Name: Vincent Joseph Hickman
Rank/Branch: O3/United States Air Force
Unit: 1st Air Commando Squadron
Date of Birth: 20 March 1933
Home City of Record: New York NY
Date of Loss: 14 January 1964
Country of Loss: South Vietnam
Loss Coordinates: 110853 North 1070030 East
Status (in 1973): Killed/Body Not Recovered
Category: 2
Aircraft/Vehicle/Ground: B26 B Tail # 44-35566
Other Personnel in Incident: Carl Berg Mitchell, missing
Source: Compiled by P.O.W. NETWORK from one or more of the following: raw
data from U.S. Government agency sources, correspondence with POW/MIA
families, published sources, interviews, Library of Congress 
Major Carl Berg Mitchell and Capt Vincent Joseph Hickman were assigned to the
1st Air Commando Squadron, arriving in-country to South Vietnam in November
Maj Mitchell, pilot, Capt Hickman, navigator  and 10 year Air Force veteran,
 and a Vietnamese Air Force observer took off in a B-26B aircraft (tail number 
44-35566) out of Bien Hoa
Air Base, SVN at 1800 on 14 Jan 1964 on a combat support mission.  After
completion of the first napalm drop on the target, their aircraft was
observed to crash and burn at around 1815.  Their wingman later confirmed
they were shot down by ground fire. (This is according to a squadron mate) 
There was no immediate evidence of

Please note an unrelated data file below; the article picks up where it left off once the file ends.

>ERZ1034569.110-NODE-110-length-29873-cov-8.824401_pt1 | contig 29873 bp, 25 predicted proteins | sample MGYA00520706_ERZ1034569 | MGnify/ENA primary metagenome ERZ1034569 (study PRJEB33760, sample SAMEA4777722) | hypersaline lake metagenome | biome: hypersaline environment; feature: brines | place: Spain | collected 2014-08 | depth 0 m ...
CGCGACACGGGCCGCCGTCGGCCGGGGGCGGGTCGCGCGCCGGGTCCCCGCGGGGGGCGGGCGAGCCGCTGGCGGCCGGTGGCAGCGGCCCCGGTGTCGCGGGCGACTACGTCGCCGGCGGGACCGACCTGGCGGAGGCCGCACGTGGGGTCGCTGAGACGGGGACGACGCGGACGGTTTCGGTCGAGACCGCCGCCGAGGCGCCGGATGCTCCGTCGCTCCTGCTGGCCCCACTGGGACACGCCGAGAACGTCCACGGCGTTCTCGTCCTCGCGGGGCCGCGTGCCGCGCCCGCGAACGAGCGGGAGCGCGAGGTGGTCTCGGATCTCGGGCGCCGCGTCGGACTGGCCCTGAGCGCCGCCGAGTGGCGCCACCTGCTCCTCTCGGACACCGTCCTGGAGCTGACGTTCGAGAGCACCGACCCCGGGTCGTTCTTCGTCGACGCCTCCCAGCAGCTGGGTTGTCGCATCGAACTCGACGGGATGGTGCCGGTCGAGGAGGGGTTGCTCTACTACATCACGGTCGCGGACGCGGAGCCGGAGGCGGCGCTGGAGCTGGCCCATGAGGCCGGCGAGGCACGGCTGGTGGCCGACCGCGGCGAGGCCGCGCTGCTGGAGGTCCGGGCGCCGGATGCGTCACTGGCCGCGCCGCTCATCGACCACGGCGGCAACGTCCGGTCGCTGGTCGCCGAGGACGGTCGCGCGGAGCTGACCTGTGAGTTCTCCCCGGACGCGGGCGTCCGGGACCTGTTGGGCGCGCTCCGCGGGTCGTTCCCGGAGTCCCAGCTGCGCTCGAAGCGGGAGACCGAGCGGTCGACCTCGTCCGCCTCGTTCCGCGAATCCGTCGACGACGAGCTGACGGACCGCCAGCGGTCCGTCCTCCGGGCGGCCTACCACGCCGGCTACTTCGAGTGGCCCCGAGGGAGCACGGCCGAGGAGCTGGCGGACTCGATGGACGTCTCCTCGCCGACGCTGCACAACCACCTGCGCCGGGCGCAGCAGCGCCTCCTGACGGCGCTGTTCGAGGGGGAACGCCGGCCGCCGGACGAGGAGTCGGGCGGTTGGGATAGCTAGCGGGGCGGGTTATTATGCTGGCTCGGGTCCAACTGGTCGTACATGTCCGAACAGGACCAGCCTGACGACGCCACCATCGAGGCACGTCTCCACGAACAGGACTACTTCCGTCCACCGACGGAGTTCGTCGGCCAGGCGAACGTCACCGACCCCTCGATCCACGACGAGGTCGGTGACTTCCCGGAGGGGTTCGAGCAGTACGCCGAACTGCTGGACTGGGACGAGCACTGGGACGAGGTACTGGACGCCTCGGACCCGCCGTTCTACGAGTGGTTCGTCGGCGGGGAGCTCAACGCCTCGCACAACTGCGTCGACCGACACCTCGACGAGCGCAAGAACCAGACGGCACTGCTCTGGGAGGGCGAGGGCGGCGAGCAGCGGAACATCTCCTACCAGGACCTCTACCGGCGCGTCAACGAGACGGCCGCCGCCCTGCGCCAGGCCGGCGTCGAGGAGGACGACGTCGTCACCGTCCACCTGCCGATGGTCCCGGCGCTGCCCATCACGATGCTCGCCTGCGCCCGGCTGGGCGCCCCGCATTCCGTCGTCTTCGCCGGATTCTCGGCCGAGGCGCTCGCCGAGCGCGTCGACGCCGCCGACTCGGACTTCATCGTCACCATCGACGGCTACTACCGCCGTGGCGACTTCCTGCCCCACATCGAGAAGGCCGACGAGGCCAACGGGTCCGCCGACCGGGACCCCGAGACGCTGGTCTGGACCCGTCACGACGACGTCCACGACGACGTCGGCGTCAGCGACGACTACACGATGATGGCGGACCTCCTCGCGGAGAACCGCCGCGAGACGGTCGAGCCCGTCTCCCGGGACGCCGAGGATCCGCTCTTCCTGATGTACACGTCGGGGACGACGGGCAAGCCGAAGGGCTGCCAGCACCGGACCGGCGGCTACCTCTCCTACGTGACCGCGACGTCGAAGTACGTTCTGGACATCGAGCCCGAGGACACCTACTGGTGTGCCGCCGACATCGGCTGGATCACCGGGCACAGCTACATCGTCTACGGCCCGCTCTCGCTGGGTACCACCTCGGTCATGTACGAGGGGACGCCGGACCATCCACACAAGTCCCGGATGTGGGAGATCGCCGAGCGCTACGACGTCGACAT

survivors after the crash.  A medical evacuation helicopter was immediately
dispatched to the scene (Grid coordinates YT193330, approx 30 km northeast of
Bien Hoa.  7 km north of Cau Tri An, Dong Nai Province.)  The medevac was
unable to approach the crash site initially because of heavy hostile action
in the crash area and ground troops could not secure the area until 19 Jan
64.  They searched the crash site and found no evidence of survivors.  From
statements by eyewitnesses to the crash, it was believed that the crew was
killed at the time of the crash.  Status of Maj Mitchell and Capt Hickman was
changed from missing to deceased on 21 Jan 64.  
Interesting note:  Because there was not a formal declaration of war by
Congress, Mitchell and Hickman were listed by the Defense Department as
non-combat deaths.  At the time, Air Force personnel in Vietnam were there in
the role of advisors (explaining the need for a Vietnamese observer on the